How I Live More Minimal

Ever since I first moved out on my own at 20 years old, I have been learning the lesson of stuff. What stuff I needed, what stuff I wanted to buy, what stuff would make me feel better, more fulfilled, more successful? From my first own studio apartment in Vancouver to the tiny room I subletted in downtown Toronto, it was always about filling it with stuff; whether it was books to show how well-read I was, or pretty lamps or shelves and knick knacks, to having a full walk-in closet that had wooden hangers only and displays of costume jewelry that I never wore.

You may have seen the new documentary on Netflix, “The Minimalists”, it is a great study on how many people, who were living the “American Dream” one day woke up and realised that all these things, all this material wealth… they still felt empty, unfulfilled. It’s an inspiring, impactful, and quick watch on how we as humans can fill our lives with meaning, not by buying more things but by minimizing what things we think we need to filling it with genuine interactions, fulfillment through community or by just having space to breathe.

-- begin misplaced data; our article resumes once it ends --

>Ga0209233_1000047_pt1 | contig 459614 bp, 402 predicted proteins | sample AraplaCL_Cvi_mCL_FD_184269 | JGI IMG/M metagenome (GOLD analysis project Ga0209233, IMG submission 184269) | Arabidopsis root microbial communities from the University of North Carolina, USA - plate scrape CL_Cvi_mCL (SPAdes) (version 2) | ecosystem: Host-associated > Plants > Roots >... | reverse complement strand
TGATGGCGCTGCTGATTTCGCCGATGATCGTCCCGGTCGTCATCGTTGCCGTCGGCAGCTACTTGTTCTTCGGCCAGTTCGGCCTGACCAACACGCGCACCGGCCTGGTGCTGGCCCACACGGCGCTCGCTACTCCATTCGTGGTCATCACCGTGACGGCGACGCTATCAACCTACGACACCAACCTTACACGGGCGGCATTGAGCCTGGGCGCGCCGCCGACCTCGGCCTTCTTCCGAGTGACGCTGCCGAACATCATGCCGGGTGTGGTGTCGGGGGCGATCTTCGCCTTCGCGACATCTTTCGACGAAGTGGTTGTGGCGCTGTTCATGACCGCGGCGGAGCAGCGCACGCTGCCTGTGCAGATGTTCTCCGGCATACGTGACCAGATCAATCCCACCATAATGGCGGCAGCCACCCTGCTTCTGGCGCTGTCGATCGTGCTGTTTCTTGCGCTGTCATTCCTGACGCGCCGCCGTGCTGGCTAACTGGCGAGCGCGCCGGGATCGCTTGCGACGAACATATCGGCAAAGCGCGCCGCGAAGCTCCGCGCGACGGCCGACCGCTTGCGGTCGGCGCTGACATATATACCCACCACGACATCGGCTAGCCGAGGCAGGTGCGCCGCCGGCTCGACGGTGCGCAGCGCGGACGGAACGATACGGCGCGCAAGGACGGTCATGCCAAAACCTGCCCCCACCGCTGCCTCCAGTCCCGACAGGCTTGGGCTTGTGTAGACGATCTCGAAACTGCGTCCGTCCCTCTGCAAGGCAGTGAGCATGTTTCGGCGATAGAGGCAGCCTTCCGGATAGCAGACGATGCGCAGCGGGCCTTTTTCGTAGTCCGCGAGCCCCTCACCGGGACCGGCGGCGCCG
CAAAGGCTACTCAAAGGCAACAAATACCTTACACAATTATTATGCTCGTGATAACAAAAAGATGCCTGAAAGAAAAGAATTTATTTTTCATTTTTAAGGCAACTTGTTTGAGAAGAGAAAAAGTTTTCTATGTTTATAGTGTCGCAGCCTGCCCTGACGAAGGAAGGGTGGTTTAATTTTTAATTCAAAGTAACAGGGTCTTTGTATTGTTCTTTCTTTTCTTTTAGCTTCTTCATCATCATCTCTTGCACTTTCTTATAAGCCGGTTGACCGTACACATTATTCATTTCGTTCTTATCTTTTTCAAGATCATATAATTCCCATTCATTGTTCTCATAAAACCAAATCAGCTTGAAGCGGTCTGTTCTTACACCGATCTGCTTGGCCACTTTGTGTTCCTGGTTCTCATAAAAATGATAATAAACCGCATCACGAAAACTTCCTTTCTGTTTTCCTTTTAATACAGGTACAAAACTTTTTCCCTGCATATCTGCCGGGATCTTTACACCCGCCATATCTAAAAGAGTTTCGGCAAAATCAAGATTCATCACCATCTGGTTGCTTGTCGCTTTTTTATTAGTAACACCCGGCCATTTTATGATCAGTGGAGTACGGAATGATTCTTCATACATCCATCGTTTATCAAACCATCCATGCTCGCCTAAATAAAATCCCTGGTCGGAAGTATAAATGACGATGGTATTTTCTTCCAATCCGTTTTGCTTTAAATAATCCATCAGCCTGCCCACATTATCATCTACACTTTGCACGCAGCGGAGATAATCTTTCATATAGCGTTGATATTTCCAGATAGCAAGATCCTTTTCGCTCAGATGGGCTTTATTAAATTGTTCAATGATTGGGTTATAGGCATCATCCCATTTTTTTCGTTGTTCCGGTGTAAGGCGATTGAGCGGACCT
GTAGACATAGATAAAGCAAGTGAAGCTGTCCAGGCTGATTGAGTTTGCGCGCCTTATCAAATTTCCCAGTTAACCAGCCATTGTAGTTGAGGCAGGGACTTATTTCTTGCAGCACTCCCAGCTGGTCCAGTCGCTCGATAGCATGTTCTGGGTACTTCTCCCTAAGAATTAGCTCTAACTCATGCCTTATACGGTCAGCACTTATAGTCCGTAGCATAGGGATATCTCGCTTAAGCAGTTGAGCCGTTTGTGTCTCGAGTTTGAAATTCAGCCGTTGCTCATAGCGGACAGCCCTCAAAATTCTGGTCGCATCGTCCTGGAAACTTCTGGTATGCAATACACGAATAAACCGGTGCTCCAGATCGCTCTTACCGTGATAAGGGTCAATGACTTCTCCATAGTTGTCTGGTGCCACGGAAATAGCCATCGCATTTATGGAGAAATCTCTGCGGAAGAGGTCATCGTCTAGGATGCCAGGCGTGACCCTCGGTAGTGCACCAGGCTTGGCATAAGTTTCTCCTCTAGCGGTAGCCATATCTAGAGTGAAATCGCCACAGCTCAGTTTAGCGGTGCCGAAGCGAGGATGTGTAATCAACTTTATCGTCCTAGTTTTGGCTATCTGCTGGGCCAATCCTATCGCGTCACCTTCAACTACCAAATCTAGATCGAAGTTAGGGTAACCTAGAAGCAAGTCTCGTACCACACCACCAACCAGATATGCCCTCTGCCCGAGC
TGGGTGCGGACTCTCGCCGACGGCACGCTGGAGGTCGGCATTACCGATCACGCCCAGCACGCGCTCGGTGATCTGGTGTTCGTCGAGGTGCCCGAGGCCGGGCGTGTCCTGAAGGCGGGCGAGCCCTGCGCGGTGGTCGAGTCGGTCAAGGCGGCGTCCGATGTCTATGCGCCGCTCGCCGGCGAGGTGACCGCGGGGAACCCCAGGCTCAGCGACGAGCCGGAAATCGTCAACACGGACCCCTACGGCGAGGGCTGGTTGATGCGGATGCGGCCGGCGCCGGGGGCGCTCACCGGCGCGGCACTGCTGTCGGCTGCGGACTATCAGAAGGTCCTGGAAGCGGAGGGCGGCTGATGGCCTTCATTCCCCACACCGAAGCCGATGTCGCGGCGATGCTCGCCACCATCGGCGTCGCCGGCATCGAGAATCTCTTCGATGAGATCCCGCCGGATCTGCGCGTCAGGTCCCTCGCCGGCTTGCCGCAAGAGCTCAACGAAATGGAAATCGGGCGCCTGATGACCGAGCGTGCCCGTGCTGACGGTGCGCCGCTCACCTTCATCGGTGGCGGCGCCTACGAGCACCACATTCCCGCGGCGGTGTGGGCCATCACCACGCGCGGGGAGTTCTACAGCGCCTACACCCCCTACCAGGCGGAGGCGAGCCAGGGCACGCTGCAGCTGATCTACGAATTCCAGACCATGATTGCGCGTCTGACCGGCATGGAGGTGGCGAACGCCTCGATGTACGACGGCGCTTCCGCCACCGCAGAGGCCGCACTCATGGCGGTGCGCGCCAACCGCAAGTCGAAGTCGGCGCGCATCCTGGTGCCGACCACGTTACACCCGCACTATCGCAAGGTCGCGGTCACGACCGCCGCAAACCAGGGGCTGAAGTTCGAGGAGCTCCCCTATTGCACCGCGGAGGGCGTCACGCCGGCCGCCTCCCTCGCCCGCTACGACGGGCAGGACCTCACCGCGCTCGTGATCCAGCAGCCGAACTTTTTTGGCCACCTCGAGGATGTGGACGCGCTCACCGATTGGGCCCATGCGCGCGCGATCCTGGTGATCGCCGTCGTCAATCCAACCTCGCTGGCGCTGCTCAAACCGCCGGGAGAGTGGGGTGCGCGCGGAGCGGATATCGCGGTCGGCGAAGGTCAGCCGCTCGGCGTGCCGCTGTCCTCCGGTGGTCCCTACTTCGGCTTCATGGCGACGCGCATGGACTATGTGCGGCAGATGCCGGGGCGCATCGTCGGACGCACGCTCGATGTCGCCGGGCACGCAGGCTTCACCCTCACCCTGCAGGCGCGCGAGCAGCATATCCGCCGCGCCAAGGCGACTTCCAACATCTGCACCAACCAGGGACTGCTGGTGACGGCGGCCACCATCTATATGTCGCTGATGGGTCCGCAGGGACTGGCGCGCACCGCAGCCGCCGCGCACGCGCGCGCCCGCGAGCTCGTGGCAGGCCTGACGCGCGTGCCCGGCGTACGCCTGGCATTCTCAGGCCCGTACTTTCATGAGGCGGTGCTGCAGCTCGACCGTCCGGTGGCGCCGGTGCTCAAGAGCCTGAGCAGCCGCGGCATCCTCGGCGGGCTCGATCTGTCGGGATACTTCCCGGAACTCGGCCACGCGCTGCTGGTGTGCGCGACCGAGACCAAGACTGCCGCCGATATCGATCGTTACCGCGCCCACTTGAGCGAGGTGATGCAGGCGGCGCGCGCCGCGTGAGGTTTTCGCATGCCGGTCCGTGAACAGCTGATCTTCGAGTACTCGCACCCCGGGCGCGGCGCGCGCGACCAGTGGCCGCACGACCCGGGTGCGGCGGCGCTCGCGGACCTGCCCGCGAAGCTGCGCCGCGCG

I have always been a bit of a hoarder, I think it runs in my family. My grandma’s house is full of crap that the family never uses but cannot seem to get rid of. I think there are toy cars from when I was a kid to yoga mats that have never been touched, to piles of baby clothes and knick knacks that lay around. The first time I was inspired to get rid of everything was when my friend had me over to her place in Vancouver. She was picking up and moving to California with her boyfriend, and instead of selling everything, or getting rid of it on Craigslist, she invited all her friends over and gave everything away. For free.

To me, this was such an inspiring moment, to hear her say “It’s just stuff. I’m not going to use it or take it, I’d rather have someone who will use it have it.” I cannot describe how it felt, this veil lifted off of me that, yes, these are just things and these things are not irreplaceable. They do not have to have monetary value, they can be given away, freely.

So, when I moved from Vancouver I gave everything away. I had a wild going away party and people took books, furniture, figurines, art supplies, full length mirrors – they took it all away and whatever they didn’t take, I left. After almost four years of living there I had somehow accumulated so much junk! Buying all these things to fill my home, I had an extensive and heavy book collection, some books that I never read (granted, most were used!), I had clothes I never wore, milk crates full of… I don’t even know what anymore. And I left it all, just like that. I packed up only the books that meant the most to me, I took my notebooks with old writing, new notebooks (because I knew I’d need them for future writing), whatever clothes I had and my tapestry that comes with me everywhere, and I moved back home.